I don’t know what it is about classic movies and TV shows being rebooted. Sometimes they succeed, like Hannibal, but most times they fail, like Rush Hour (i kind of liked it). Now this trend will continue this year with the first big one, so to speak, being the Lethal Weapon series. Now did it have to be rebooted, probably not but here we are anyway. This was at least worth a look out of curiosity alone.
The show starts off with Martin Riggs (Clayne Crawford) deep in a car chase, as he should be. He quickly learns from his wife Miranda (Floriana Lima) that he’s going to be a father. She tells Riggs that she is heading to the hospital as she is about to give labor and wants him to meet her there but she unfortunately doesn’t make it to the hospital after a fatal car accident. Once Riggs arrives, he learns what has happened and he is crushed which starts his sort of downward spiral.
Now we flash back to today with Roger Murtaugh (Damon Wayans). Today is his 50th birthday and is going back to work after recovering from a heart attack. He seemingly has a happy life with a wife and kids of his own. We see his good life contrasted with Riggs who is still not over the death of his wife and unborn child and is depressed and suicidal. This is a good start for sure.
Murtaugh goes back into work where he meets his former partner Brooks Avery (Kevin Rahm) is now a Captain so now Murtaugh needs a new partner so of course his new partner is Riggs. Before they can officially meet, he is called on case involving bank robbers. Little did he know, Riggs was already there but he didn’t realize that as Riggs appeared to be some sort of crazy person. Riggs then walks in and singlehandedly takes down all the robbers, ending the same way we all saw in the trailers.
Seeing that we are dealing with Riggs after all, he must go to therapy and speak to Dr. Maureen Cahill (Jordana Brewster). This is probably not the last time they will speak to one another and it would definitely not be shocking if this relationship were to become something more (if you know what I mean).
This leads to their first official case involving a suicide which may or may not really be a suicide. They disagree about what happened since Murtaugh just wants to go home and Riggs sees something more. With the victim being part of the military, Riggs decides that he is worth a real investigation. This brings them to a possible drug connection and a cover up. The episode had a great amount of action that was fun to watch but may have not been the most realistic. This was okay since this is a TV show and you sometimes have to just turn your brain off and let yourself be entertained.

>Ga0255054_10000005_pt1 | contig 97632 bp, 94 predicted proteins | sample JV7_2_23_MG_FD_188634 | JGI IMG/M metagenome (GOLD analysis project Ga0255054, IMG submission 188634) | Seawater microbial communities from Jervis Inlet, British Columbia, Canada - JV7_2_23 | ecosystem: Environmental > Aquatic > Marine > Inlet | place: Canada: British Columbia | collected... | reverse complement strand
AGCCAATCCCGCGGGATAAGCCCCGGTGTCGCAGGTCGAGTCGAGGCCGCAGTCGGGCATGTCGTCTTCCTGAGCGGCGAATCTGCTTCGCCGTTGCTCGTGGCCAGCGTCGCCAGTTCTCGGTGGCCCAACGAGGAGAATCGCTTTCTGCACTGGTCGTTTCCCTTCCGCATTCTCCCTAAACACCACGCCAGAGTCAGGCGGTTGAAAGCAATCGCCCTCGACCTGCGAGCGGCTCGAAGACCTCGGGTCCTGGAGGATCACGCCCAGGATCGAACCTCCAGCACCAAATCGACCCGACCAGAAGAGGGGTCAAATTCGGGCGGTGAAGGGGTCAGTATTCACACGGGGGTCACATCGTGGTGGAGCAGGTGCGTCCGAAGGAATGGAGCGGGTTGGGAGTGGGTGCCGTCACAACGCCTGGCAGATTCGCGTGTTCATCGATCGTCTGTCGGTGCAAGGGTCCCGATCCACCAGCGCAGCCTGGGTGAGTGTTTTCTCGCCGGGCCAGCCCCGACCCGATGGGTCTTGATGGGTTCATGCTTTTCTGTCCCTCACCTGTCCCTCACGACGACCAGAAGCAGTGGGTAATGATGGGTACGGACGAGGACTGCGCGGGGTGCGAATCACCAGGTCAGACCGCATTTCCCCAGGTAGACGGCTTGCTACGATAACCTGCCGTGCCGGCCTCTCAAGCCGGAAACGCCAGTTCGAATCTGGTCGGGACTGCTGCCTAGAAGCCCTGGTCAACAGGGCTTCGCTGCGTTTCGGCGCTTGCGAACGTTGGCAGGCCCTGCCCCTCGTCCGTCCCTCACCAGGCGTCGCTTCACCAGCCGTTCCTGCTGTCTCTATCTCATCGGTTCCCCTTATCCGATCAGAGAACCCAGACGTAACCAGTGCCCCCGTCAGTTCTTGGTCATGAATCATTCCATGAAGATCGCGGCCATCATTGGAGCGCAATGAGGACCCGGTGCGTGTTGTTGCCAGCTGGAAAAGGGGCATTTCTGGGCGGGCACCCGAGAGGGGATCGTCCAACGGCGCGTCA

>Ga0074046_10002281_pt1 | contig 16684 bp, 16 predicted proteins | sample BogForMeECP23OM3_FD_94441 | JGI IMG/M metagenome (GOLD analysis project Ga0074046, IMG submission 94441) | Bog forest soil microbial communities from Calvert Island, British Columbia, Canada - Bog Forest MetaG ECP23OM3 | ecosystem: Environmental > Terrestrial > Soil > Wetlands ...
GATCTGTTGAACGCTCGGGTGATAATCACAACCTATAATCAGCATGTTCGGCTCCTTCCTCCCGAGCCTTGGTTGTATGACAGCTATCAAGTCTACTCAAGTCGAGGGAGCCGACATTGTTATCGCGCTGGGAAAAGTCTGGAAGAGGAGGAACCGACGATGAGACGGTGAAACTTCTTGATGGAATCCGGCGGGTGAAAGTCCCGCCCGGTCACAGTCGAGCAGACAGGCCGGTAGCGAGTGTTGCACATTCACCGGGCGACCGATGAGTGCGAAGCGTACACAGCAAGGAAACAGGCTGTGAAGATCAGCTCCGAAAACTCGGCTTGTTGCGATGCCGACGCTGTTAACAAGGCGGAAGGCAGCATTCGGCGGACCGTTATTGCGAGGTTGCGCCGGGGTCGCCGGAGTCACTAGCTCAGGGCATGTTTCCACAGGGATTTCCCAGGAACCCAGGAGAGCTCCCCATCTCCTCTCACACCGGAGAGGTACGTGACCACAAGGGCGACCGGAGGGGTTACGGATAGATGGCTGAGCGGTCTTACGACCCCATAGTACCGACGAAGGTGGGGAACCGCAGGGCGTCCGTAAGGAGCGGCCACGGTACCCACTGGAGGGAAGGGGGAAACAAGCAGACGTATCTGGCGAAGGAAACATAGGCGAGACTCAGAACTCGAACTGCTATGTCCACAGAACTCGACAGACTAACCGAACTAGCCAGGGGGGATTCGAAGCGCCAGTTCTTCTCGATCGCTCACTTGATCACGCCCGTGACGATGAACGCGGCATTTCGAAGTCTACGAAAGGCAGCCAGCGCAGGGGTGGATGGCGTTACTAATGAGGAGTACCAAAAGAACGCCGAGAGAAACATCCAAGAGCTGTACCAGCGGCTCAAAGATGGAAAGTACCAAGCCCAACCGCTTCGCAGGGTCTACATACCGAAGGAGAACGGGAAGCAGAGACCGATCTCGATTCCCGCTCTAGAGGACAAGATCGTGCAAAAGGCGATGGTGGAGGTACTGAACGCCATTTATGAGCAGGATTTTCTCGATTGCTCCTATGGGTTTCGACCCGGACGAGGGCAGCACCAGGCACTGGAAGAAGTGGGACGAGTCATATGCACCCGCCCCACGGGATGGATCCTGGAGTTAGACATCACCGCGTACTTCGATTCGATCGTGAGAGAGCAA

Their actions threatened their partnership as Murtaugh did not agree with how Riggs did things but it’s not like anything was ever going to happen anyway. The episode also gave Riggs and Murtaugh plenty of bonding moments including several scenes where Riggs spent time at Murtaugh’s. Riggs would have fun with Murtaugh’s family, sharing what they did together. This would give more context to Murtaugh’s wife Trish (Keesha Sharp).
As the episode progressed, Murtaugh and Riggs grew closer to one another as Murtaugh began to sympathize with Riggs after learning of his wife’s death. Soon after that, Murtaugh was now on board with what Riggs was doing. Despite them being closer together, Riggs was not ready to let anyone in yet and leaves Murtaugh behind as he pursued some drug lords on his own.
Things obviously ended well otherwise it wouldn’t be a very long show. We also got some more insight into Riggs’ motivations where he explains that he does have a deathwish but since he can’t do it himself, he jumps into all these dangerous situations. Lastly, the big concern about this show was its depiction of Murtaugh and Riggs. Wayans and Crawford are not trying to imitate Danny Glover and Mel Gibson but they are rather doing their own thing and that’s probably for the best. They had excellent chemistry, making them fun to watch.
Overall, this was a surprisingly good action comedy, led by the fun pairing of Wayans and Crawford, which doesn’t try to imitate its source material but rather does its own thing.
*Note: These may come later on certain weeks as this show airs on the same day where I attend advanced screenings*